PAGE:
The backbone of LAN 102 is connected to a primary switch (i.e., the LAN's primary Internet link) 106. Switch 106 is connected to a router 108 which in turn provides users of computers 104 with a connection to the public, global Internet 112.
In an embodiment, a name discovery system (“NDS”) apparatus 110 is connected to primary switch 106. NDS 110 functions as a “sniffer” hardware (i.e., a collection node) for capturing LAN 102 inbound and outbound traffic.
In one embodiment, NDS 110 is a one rack unit (1U) box with a power plug. In such an embodiment, NDS 110 has two 100 Mbps network connections to primary switch 106. As shown in
In an embodiment, administrators of LAN 102 are given access to NDS 110 via a “front end” Web application which includes a login/password scheme. Such a front end is provided by Web server computer 114 having LAN 102 connectivity to NDS 110. As will be appreciated by one skilled in the relevant art(s), Web server 114 provides the “front-end” for NAT system 100. That is, server 114 contains a Web server process which sends out Web pages in response to Hypertext Transfer Protocol (HTTP) or Hypertext Transfer Protocol (HTTPS) requests from remote browsers (e.g., administrators of LAN 102). More specifically, it provides graphical user interface (GUI) “front-end” screens to such administrative users of NAT system 100 in the form of Web pages. These Web pages, when sent to the users' respective computers 104, result in GUI screens being displayed.
In an alternate embodiment, administrators of LAN 102 are also given remote access to NDS 110 via the Secure Shell (SSH) program on port 22 of the NDS 110.
As will also be appreciated by one skilled in the relevant art(s) after reading the description herein, in alternate embodiments, NDS 110 would contain, or have access to within NATS system 100, a central repository for storing all LAN 102 traffic data collected. Such a repository would also be accessible to the “front end” Web application to allow administrators of LAN 102 to collect statistics, view reports and the like.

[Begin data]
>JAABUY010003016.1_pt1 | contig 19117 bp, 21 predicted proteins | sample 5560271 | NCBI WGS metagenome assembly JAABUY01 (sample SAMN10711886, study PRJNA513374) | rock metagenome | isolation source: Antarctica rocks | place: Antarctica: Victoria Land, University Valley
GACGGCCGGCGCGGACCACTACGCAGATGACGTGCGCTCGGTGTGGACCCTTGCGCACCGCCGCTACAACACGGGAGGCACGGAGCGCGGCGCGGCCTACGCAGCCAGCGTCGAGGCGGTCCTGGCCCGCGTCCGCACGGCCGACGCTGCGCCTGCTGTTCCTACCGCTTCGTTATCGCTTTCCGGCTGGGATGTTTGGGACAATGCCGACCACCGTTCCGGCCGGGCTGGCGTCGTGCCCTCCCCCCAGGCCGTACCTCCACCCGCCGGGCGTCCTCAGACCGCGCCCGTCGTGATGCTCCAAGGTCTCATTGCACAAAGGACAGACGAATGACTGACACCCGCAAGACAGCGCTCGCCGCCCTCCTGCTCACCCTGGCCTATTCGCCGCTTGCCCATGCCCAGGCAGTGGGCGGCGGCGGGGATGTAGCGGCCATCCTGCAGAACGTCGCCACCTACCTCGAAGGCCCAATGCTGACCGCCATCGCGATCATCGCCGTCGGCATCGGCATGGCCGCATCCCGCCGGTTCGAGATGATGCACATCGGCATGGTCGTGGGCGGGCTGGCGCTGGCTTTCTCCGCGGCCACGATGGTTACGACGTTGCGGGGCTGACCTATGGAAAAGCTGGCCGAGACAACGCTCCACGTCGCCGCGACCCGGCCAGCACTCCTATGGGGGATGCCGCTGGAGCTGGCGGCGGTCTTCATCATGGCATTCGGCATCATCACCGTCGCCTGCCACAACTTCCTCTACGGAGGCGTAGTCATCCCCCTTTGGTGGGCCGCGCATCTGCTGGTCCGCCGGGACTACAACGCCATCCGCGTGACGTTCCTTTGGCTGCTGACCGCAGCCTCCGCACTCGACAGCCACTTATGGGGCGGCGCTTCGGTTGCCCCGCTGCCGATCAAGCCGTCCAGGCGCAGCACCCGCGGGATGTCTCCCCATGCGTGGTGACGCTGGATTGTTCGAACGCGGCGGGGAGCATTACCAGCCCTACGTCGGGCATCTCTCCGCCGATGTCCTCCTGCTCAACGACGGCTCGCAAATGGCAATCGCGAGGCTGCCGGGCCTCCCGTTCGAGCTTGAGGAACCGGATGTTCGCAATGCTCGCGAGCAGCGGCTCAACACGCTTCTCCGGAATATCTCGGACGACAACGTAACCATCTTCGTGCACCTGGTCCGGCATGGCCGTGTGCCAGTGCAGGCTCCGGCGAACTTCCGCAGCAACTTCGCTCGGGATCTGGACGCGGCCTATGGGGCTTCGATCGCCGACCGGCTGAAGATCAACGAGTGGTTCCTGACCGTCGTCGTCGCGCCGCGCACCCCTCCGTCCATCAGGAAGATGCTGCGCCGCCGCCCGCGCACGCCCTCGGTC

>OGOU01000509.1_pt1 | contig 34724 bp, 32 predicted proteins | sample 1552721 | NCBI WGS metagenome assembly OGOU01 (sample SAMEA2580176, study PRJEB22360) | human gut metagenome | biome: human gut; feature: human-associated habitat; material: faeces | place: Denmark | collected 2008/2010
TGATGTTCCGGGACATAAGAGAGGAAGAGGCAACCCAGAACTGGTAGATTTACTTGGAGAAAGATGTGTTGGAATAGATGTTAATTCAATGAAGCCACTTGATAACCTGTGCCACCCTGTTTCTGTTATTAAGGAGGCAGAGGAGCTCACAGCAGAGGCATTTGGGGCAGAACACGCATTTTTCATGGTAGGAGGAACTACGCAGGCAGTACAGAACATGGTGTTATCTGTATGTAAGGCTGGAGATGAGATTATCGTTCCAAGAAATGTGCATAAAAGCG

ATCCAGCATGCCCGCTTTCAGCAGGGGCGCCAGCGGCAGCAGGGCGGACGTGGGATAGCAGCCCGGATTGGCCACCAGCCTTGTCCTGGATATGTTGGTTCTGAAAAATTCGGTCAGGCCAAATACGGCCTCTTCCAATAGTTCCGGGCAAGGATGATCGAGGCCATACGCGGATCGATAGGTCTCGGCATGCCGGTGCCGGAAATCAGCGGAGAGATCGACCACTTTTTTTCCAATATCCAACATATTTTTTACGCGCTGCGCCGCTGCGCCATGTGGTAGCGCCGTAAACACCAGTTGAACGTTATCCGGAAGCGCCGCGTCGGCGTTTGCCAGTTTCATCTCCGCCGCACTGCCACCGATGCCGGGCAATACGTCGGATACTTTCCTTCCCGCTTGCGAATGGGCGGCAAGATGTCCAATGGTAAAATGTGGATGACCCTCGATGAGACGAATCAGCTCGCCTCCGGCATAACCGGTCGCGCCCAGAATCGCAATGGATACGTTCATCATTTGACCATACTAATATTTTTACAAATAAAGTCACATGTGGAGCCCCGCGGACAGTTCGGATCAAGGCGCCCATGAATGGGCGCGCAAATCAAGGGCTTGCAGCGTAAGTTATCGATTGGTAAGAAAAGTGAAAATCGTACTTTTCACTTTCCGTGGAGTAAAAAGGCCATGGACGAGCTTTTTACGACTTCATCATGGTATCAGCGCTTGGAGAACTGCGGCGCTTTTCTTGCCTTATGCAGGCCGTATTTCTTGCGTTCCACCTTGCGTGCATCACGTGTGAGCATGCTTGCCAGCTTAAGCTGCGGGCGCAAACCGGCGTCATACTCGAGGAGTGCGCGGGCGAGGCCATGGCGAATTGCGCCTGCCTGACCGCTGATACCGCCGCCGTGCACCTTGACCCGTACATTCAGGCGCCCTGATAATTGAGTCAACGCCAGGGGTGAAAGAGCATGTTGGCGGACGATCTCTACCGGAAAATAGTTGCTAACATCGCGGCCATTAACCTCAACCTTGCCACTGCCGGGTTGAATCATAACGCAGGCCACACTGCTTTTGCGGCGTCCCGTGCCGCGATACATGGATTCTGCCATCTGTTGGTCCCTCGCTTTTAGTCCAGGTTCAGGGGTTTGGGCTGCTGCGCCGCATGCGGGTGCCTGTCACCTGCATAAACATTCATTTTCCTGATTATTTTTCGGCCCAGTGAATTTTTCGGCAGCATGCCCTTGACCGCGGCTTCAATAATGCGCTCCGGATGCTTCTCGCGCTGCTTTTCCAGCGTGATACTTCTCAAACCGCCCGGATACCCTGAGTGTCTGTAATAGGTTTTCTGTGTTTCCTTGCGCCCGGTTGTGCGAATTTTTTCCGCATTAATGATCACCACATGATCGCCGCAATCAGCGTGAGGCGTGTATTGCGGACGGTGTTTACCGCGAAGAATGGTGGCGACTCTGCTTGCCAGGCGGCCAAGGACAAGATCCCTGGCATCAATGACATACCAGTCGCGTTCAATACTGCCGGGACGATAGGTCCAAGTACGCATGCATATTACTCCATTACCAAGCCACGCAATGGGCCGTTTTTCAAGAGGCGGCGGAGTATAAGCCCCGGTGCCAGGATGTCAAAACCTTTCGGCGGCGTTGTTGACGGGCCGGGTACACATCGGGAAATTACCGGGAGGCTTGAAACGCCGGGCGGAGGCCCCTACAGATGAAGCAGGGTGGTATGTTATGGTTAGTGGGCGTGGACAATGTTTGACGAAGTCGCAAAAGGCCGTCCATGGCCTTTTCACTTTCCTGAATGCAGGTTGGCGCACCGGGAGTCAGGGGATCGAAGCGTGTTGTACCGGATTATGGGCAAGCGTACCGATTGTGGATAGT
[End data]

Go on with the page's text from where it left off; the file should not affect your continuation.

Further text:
More detailed descriptions of NAT system 100 components, as well their functionality, are provided below.
First, inbound and outbound e-mail traffic data 202 (e.g., IP addresses and e-mail addresses) within LAN 102 are collected (i.e., extracted) and stored by NDS 110. In an embodiment, the Tethereal (“dump and analyze network traffic”) network protocol analyzer utility (developed as open source for Unix and Windows and available under the GNU General Public License) is used by NDS 110 to extract data from LAN 102. In alternate embodiments, as will be appreciated by those skilled in the relevant art(s) after reading the description herein, other widely-available utilities (such as Snoop, Tcpdump or the like, or custom code logic) may be used by NDS 110 to extract data from LAN 102.
Next, Web server computer 114 (providing the above-mentioned database-backed Web application), having LAN 102 connectivity to NDS 110 would join the NDS 110 collected data and the enterprise's personnel directory information 206 in order to identify the users of computers 104 within LAN 102 (i.e., map users to IP addresses). More specifically, server 114 provides GUI 208 “front-end” screens to such administrative users of NAT system 100 in the form of Web pages. These Web pages, when sent to the users' respective computers, result in GUI screens 208 being displayed.